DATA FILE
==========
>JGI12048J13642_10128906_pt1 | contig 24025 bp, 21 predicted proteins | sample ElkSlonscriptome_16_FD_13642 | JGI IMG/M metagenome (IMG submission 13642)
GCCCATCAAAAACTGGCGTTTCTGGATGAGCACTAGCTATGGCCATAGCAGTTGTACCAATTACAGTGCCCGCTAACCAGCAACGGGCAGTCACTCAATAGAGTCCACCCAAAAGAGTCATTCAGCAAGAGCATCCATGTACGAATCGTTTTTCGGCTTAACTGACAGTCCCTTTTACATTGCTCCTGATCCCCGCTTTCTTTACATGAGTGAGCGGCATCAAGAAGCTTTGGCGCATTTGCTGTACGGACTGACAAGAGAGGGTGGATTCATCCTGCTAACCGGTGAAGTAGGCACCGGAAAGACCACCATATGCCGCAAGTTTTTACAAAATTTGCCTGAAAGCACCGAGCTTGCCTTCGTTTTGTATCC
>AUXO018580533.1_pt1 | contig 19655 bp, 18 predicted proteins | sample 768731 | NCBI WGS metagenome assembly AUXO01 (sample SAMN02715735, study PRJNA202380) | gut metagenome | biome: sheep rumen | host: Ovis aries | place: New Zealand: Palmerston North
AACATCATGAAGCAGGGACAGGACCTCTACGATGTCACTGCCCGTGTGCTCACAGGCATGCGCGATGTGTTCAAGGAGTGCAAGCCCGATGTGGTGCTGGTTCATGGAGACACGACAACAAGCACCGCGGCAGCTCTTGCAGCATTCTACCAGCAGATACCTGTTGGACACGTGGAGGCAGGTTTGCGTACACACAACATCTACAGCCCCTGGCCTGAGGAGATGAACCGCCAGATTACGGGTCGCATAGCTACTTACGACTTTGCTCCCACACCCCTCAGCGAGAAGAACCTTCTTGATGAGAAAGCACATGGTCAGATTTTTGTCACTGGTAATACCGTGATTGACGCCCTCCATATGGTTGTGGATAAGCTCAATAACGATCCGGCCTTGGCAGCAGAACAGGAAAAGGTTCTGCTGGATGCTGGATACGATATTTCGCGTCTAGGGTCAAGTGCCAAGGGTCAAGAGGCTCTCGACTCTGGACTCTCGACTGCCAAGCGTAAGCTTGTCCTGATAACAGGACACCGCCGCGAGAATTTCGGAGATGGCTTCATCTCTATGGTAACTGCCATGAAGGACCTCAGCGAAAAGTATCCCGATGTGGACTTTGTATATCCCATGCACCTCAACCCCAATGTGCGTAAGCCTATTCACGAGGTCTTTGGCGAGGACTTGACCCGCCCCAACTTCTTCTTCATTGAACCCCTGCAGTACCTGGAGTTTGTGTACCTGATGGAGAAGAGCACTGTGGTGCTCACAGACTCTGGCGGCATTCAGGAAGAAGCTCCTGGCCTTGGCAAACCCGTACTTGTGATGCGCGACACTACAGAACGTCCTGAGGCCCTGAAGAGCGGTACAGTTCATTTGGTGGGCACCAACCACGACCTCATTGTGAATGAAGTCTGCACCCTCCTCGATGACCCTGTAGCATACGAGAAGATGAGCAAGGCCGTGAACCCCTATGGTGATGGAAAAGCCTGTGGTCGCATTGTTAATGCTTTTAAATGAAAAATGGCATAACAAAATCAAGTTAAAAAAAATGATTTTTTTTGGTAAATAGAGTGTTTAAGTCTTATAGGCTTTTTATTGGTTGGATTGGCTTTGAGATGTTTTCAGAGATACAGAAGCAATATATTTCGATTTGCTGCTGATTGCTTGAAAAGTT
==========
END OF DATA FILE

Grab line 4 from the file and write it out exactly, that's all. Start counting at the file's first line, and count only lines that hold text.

AACATCATGAAGCAGGGACAGGACCTCTACGATGTCACTGCCCGTGTGCTCACAGGCATGCGCGATGTGTTCAAGGAGTGCAAGCCCGATGTGGTGCTGGTTCATGGAGACACGACAACAAGCACCGCGGCAGCTCTTGCAGCATTCTACCAGCAGATACCTGTTGGACACGTGGAGGCAGGTTTGCGTACACACAACATCTACAGCCCCTGGCCTGAGGAGATGAACCGCCAGATTACGGGTCGCATAGCTACTTACGACTTTGCTCCCACACCCCTCAGCGAGAAGAACCTTCTTGATGAGAAAGCACATGGTCAGATTTTTGTCACTGGTAATACCGTGATTGACGCCCTCCATATGGTTGTGGATAAGCTCAATAACGATCCGGCCTTGGCAGCAGAACAGGAAAAGGTTCTGCTGGATGCTGGATACGATATTTCGCGTCTAGGGTCAAGTGCCAAGGGTCAAGAGGCTCTCGACTCTGGACTCTCGACTGCCAAGCGTAAGCTTGTCCTGATAACAGGACACCGCCGCGAGAATTTCGGAGATGGCTTCATCTCTATGGTAACTGCCATGAAGGACCTCAGCGAAAAGTATCCCGATGTGGACTTTGTATATCCCATGCACCTCAACCCCAATGTGCGTAAGCCTATTCACGAGGTCTTTGGCGAGGACTTGACCCGCCCCAACTTCTTCTTCATTGAACCCCTGCAGTACCTGGAGTTTGTGTACCTGATGGAGAAGAGCACTGTGGTGCTCACAGACTCTGGCGGCATTCAGGAAGAAGCTCCTGGCCTTGGCAAACCCGTACTTGTGATGCGCGACACTACAGAACGTCCTGAGGCCCTGAAGAGCGGTACAGTTCATTTGGTGGGCACCAACCACGACCTCATTGTGAATGAAGTCTGCACCCTCCTCGATGACCCTGTAGCATACGAGAAGATGAGCAAGGCCGTGAACCCCTATGGTGATGGAAAAGCCTGTGGTCGCATTGTTAATGCTTTTAAATGAAAAATGGCATAACAAAATCAAGTTAAAAAAAATGATTTTTTTTGGTAAATAGAGTGTTTAAGTCTTATAGGCTTTTTATTGGTTGGATTGGCTTTGAGATGTTTTCAGAGATACAGAAGCAATATATTTCGATTTGCTGCTGATTGCTTGAAAAGTT